Endnotes:

  • Honestly this whole setup in the village with the predictable but inscrutable and incredibly dangerous cloud monster was pretty unsatisfying and arbitrary to me. Why hasn’t the village ever reported this phenomenon to Bajoran authorities? Maybe you’ve learned to live with it, but dang, at least mention it to Starfleet when you ask them to send you some medical help.
    • Village: “Help! We need a Doctor!”
    • Starfleet: “OK, help is on the way! Any other specialized personnel needed? Anything we should know about your village?”
    • Village: “Hmmm… nope, can’t think of anything. Thanks! See you soon!”
  • How can the tricorder not pick up a single thing about the monster? Not that we should believe tricorders are capable of analyzing literally all known and unknown universal phenomena, but that’s *even more reason to get some help with it*.
  • O’Brien’s lousy attempt at being the Sirah is actually pretty funny. Everyone in the village is just so baffled and horrified at his sorry performance. Poor O’Brien is going to have flashbacks to this every time he’s asked to give a toast.
  • Love the bit where Varis asks Jake and Nog if their fathers are good with advice. Jake: “Yes!” Nog, son of the hapless Rom: “Uh, no.”
  • Odo’s only role in this episode is to repeatedly chase loitering teens off the promenade. He appears to enjoy it.
  • It’s of dubious value to the plot, but Nog’s killer prank on Jake is the best moment of the episode. They break into Odo’s office, and Nog makes like he’s going to steal Odo’s sleeping bucket, but instead hurls some disgusting glop out of it onto Jake. Jake and Varis think it’s the sleeping, inert form of Odo, which is now splattered all over his office. But it’s just gross oatmeal.

Overall: A lot going on here and a bit contrived if you look at it too closely but it all ties together in an interesting way, and lots of good character stuff. 4 out of 5.

QuarkOne more batch of DS9 quick early recaps. I’ll add some ratings this time.

S1E7, “Q-Less”, writer: Hannah Louise Shearer. 3 out of 5.

Couple of fanservice TNG cameos from Vash (the archaeologist who once had a little something going on with Picard), and more troublesome, Q. Vash is trying to rid herself of Q after a few years roaming the galaxy with him for fun and profit. (I forgot that’s what ended up happening to her after her TNG episode but the internet reminded me.) He still wants to keep the partnership going but she’s got Quark auctioning off a bunch of alien artifacts, and just wants to get some fresh cash and get back to Earth.

This one was fine. Quark’s unreserved greed is already fun. And I can get behind a few cameos since Trek watching is a long-term thing and it’s a big universe out there, so a familiar face can be welcome. There’s some tacked-on arbitrary drama when one of the artifacts ends up being a toxic explosive, but at least that keeps the crew busy.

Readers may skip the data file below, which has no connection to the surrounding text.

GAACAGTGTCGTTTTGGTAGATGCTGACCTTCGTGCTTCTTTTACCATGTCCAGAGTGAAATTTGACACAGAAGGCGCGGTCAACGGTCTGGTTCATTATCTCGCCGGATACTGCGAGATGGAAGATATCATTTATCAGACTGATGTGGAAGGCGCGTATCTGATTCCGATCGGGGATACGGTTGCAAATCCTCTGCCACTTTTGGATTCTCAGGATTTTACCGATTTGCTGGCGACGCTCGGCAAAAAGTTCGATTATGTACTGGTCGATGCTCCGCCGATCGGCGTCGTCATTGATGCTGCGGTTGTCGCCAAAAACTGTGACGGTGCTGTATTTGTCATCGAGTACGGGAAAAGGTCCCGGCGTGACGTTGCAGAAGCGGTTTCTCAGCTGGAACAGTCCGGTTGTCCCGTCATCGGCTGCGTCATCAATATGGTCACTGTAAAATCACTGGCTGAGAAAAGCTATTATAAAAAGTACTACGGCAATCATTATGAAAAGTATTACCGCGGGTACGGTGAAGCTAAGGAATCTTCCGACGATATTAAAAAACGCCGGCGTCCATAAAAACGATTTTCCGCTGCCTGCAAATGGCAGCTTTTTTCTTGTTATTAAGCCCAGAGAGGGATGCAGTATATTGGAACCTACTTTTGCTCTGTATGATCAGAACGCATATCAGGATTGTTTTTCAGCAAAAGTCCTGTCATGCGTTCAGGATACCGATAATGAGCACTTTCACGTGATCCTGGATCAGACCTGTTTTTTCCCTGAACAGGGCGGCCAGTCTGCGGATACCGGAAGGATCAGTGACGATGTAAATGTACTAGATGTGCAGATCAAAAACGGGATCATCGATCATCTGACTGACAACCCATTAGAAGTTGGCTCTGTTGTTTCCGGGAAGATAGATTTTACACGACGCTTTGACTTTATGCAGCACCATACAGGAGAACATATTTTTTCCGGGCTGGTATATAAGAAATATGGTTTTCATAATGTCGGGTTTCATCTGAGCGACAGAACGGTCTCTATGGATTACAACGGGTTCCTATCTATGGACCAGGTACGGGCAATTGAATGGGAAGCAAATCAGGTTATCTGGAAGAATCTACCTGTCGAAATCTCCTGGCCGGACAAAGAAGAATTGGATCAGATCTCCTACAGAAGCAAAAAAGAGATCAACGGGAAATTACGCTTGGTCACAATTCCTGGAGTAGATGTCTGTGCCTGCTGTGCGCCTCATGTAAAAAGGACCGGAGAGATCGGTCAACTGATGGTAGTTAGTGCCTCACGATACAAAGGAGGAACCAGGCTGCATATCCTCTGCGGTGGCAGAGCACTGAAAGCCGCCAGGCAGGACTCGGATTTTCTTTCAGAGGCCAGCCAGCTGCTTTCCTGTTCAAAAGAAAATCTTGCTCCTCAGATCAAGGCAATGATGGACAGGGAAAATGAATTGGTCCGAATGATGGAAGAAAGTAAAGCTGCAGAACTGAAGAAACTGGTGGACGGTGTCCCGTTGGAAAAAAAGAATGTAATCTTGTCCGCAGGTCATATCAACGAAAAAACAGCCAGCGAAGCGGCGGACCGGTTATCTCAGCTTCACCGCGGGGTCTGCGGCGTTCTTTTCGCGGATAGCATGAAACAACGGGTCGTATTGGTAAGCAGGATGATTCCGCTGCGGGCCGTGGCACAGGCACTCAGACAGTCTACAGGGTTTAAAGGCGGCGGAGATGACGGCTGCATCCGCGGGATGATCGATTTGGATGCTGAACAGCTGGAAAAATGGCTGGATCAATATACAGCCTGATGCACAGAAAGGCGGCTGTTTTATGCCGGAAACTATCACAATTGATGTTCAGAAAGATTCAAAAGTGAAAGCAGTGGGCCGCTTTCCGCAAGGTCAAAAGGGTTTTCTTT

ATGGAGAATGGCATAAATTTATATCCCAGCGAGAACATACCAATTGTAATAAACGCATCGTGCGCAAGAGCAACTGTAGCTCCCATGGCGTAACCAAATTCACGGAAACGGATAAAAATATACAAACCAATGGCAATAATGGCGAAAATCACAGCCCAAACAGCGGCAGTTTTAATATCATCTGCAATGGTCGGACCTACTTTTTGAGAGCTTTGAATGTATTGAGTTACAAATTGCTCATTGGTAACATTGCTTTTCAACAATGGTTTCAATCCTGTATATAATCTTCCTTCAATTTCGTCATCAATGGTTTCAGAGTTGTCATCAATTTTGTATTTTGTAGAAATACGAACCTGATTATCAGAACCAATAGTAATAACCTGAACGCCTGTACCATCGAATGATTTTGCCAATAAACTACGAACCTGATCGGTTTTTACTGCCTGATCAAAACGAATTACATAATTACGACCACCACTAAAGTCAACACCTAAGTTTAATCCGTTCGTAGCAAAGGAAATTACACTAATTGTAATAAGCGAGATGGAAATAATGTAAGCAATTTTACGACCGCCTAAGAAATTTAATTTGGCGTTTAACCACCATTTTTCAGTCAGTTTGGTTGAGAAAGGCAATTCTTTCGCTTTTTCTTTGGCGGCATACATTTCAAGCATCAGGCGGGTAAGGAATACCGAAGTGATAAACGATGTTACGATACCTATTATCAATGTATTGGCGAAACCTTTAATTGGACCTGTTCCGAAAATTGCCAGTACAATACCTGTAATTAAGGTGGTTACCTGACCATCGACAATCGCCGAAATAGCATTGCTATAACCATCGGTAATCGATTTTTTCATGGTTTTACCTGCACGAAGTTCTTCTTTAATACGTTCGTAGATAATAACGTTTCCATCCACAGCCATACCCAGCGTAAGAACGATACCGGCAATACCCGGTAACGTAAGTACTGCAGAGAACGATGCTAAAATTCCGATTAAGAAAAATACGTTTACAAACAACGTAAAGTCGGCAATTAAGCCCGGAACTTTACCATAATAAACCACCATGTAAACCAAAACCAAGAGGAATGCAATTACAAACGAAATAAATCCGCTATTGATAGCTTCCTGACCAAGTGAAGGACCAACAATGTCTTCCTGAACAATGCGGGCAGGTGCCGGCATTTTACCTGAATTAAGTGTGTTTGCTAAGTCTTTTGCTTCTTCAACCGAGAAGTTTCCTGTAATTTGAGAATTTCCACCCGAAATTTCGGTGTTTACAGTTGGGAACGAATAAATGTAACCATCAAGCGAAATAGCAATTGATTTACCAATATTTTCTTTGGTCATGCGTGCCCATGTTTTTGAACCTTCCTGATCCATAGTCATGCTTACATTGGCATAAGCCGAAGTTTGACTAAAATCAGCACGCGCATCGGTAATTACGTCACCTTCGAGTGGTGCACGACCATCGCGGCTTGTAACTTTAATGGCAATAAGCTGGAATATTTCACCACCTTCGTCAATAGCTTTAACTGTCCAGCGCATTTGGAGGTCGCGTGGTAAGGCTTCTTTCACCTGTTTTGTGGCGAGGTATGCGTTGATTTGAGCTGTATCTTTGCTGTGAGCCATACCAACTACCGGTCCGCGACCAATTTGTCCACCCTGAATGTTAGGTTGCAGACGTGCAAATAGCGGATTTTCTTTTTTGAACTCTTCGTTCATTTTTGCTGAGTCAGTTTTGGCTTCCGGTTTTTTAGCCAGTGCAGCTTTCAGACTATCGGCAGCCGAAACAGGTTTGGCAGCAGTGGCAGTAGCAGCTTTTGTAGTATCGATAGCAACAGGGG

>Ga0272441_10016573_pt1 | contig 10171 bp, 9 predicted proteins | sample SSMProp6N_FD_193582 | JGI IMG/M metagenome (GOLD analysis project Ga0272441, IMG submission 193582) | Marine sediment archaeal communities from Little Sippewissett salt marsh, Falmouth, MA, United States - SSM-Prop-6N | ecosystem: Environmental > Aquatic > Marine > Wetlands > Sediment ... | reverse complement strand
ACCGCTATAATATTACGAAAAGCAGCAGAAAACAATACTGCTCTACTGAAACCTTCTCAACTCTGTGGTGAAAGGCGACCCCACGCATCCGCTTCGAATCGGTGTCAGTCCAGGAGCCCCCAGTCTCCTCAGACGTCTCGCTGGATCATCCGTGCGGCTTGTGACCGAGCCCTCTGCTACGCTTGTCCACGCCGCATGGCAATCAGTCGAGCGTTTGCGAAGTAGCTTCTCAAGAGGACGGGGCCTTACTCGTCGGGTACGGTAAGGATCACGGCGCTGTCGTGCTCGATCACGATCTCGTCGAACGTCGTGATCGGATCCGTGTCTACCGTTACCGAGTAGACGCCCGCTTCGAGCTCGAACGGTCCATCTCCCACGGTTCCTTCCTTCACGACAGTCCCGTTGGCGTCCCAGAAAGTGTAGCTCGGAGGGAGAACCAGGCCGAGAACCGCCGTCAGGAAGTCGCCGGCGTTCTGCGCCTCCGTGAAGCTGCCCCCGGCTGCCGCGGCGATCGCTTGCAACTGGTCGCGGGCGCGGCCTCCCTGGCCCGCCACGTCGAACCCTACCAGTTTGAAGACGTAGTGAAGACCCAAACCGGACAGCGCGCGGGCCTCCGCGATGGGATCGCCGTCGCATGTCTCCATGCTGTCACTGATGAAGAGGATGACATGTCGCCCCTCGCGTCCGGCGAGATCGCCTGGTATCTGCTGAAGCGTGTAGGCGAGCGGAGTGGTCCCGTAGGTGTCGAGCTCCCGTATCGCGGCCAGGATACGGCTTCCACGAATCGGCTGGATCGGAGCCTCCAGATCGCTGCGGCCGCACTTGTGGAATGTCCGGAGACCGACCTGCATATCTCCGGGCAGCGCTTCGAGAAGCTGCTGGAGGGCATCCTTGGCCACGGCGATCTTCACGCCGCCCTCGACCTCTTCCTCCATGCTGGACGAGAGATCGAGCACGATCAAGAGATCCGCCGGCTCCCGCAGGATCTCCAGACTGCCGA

As for Q, my reaction to him has settled into a pattern:

First scene: Aha! Q! Hijinks are bound to ensue!

Second scene: Oh yeah, Q is an obnoxious bully.

But it’s a 45 minute show so while he’s sorta funny, you mark off the time you’ll have to put up with him, and you do for a while, then he inevitably gets bored toying with everyone and goes away.

S1E8, “Dax”, Writer: Peter Allan Fields. 4 out of 5.

We haven’t done a Dax episode yet, better get on that. Title suggestion: “Dax”. Perfect! Let’s go with it! Let’s also introduce the creepy “Dr. Bashir is going to be harassing her” angle and hope it doesn’t continue. (It will.)

How else to intro the Trill concept but a good old fashioned murder? Turns out Dax might have killed someone in her previous life and the theme of the episode is a debate about whether a Trill in a new host is a different person (and, therefore, whether the new host is responsible for what the last one did). It’s an interesting question, and the short answer is “sorta”, which I found satisfyingly complex, like messy reality. The eventual innocent verdict is also satisfying, it’s a solidly well-done courtroom drama of an episode.

Fun bit–and my cue to make a note of episode writers now that I’m getting a feel for the show–D.C. Fontana, story editor for TOS (until its lousy third season), co-wrote the teleplay.

S1E9, “The Passenger”, Writer: Morgan Gendel. 4 out of 5.

Morgan Gendel wrote the best episode of TNG, according to me. He also wrote one of the worst. So, uh, here we go.

Lets do more murders! Kira and Bashir are returning from a medical mission (in which she’s praising his fine work, but he accepts so arrogantly she is about to lay into him–so does *anyone* like Julian at this point?) when they get a distress call and from a disabled transport ship that is on fire. They pick up a passenger, Kajada, who says there’s no one else aboard, but actually there is, she just wanted to leave him behind, explaining he’s a serial murderer who started the fire and is probably mostly dead anyway. He does die, but only after giving Bashir a quick choke to establish that he’s a bad guy. Back on DS9 he’s officially deceased but only maybe he didn’t die because while they are really super sure he’s dead, Kajada insists this is a 1980s horror movie and he’s somehow actually not dead. But he is, says Bashir. But what if he isn’t, she retorts. And so it goes.